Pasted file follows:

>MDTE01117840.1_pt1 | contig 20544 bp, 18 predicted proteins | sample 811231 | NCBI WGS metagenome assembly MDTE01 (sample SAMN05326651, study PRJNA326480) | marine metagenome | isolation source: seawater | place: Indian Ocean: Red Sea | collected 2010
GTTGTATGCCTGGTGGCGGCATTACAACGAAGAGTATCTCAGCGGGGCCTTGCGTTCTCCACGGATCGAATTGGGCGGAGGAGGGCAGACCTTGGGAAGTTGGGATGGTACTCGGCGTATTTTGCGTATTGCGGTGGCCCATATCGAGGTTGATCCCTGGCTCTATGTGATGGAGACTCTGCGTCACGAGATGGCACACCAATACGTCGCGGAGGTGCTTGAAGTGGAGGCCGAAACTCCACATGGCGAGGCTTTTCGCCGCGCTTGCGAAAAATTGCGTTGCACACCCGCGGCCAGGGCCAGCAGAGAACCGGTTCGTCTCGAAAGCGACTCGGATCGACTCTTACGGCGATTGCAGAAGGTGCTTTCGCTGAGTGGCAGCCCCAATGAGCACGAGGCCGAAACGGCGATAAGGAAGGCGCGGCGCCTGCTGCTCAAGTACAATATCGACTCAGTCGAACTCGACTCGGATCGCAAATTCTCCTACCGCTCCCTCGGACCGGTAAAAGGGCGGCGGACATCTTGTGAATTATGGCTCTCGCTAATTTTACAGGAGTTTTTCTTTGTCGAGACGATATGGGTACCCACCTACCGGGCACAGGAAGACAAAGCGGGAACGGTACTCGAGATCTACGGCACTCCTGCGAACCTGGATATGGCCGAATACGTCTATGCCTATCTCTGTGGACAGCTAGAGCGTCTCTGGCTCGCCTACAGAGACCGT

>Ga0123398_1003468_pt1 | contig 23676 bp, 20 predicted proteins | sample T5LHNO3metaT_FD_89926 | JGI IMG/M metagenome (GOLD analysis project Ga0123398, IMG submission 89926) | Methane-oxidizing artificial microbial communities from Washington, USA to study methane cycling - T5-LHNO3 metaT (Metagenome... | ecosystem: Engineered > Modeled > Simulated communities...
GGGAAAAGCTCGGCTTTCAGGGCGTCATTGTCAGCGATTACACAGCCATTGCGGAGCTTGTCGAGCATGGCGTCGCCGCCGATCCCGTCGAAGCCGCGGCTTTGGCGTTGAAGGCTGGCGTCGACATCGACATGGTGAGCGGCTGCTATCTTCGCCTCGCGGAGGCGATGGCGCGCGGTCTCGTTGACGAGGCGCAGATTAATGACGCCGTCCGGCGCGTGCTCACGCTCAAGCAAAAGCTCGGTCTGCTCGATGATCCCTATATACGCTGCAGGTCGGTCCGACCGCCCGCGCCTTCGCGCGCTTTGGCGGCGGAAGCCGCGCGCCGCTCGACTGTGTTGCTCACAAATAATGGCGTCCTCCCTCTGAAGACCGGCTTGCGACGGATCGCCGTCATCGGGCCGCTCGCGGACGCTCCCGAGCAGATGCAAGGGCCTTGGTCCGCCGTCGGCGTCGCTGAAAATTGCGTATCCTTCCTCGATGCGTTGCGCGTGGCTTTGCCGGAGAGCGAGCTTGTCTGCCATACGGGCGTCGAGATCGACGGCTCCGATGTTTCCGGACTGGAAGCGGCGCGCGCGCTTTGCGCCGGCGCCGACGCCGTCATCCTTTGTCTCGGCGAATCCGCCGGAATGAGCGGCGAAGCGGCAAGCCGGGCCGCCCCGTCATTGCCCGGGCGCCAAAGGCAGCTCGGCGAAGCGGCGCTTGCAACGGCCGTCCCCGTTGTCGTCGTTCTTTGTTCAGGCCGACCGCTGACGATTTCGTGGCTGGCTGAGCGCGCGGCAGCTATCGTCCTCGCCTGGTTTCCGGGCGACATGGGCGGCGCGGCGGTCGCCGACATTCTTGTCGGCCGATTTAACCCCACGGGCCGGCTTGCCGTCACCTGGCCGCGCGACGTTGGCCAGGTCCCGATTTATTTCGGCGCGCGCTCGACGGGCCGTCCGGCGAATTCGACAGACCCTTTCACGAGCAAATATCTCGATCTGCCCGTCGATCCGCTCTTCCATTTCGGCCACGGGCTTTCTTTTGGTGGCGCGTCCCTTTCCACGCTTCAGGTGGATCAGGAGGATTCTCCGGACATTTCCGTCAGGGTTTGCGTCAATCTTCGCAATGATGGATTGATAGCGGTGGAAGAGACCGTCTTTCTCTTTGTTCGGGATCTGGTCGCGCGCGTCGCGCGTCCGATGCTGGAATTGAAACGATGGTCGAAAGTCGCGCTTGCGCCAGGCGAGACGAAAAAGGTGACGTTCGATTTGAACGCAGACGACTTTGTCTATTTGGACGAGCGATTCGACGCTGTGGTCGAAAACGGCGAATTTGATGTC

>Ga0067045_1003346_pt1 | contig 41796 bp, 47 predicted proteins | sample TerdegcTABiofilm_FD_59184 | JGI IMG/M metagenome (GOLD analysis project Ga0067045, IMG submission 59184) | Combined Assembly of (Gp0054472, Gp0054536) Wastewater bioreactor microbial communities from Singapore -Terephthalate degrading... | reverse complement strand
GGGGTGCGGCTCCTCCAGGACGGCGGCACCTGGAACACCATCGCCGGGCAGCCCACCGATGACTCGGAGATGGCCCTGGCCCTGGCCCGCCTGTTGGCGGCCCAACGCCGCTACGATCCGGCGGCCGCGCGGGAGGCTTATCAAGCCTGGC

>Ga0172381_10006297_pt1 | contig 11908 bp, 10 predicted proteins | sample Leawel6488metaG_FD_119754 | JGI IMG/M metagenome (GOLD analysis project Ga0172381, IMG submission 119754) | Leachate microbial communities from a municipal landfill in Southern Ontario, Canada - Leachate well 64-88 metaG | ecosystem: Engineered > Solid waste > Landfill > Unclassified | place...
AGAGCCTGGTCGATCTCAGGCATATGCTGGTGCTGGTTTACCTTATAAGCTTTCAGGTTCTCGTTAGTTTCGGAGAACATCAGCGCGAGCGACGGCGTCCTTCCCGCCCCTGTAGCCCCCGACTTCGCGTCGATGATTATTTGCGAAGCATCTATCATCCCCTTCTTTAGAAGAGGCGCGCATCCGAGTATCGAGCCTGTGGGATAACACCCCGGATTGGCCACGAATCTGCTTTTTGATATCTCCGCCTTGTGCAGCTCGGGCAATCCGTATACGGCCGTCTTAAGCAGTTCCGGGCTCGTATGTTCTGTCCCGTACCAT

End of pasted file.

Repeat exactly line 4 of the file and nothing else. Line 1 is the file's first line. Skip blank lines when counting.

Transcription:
GGGAAAAGCTCGGCTTTCAGGGCGTCATTGTCAGCGATTACACAGCCATTGCGGAGCTTGTCGAGCATGGCGTCGCCGCCGATCCCGTCGAAGCCGCGGCTTTGGCGTTGAAGGCTGGCGTCGACATCGACATGGTGAGCGGCTGCTATCTTCGCCTCGCGGAGGCGATGGCGCGCGGTCTCGTTGACGAGGCGCAGATTAATGACGCCGTCCGGCGCGTGCTCACGCTCAAGCAAAAGCTCGGTCTGCTCGATGATCCCTATATACGCTGCAGGTCGGTCCGACCGCCCGCGCCTTCGCGCGCTTTGGCGGCGGAAGCCGCGCGCCGCTCGACTGTGTTGCTCACAAATAATGGCGTCCTCCCTCTGAAGACCGGCTTGCGACGGATCGCCGTCATCGGGCCGCTCGCGGACGCTCCCGAGCAGATGCAAGGGCCTTGGTCCGCCGTCGGCGTCGCTGAAAATTGCGTATCCTTCCTCGATGCGTTGCGCGTGGCTTTGCCGGAGAGCGAGCTTGTCTGCCATACGGGCGTCGAGATCGACGGCTCCGATGTTTCCGGACTGGAAGCGGCGCGCGCGCTTTGCGCCGGCGCCGACGCCGTCATCCTTTGTCTCGGCGAATCCGCCGGAATGAGCGGCGAAGCGGCAAGCCGGGCCGCCCCGTCATTGCCCGGGCGCCAAAGGCAGCTCGGCGAAGCGGCGCTTGCAACGGCCGTCCCCGTTGTCGTCGTTCTTTGTTCAGGCCGACCGCTGACGATTTCGTGGCTGGCTGAGCGCGCGGCAGCTATCGTCCTCGCCTGGTTTCCGGGCGACATGGGCGGCGCGGCGGTCGCCGACATTCTTGTCGGCCGATTTAACCCCACGGGCCGGCTTGCCGTCACCTGGCCGCGCGACGTTGGCCAGGTCCCGATTTATTTCGGCGCGCGCTCGACGGGCCGTCCGGCGAATTCGACAGACCCTTTCACGAGCAAATATCTCGATCTGCCCGTCGATCCGCTCTTCCATTTCGGCCACGGGCTTTCTTTTGGTGGCGCGTCCCTTTCCACGCTTCAGGTGGATCAGGAGGATTCTCCGGACATTTCCGTCAGGGTTTGCGTCAATCTTCGCAATGATGGATTGATAGCGGTGGAAGAGACCGTCTTTCTCTTTGTTCGGGATCTGGTCGCGCGCGTCGCGCGTCCGATGCTGGAATTGAAACGATGGTCGAAAGTCGCGCTTGCGCCAGGCGAGACGAAAAAGGTGACGTTCGATTTGAACGCAGACGACTTTGTCTATTTGGACGAGCGATTCGACGCTGTGGTCGAAAACGGCGAATTTGATGTC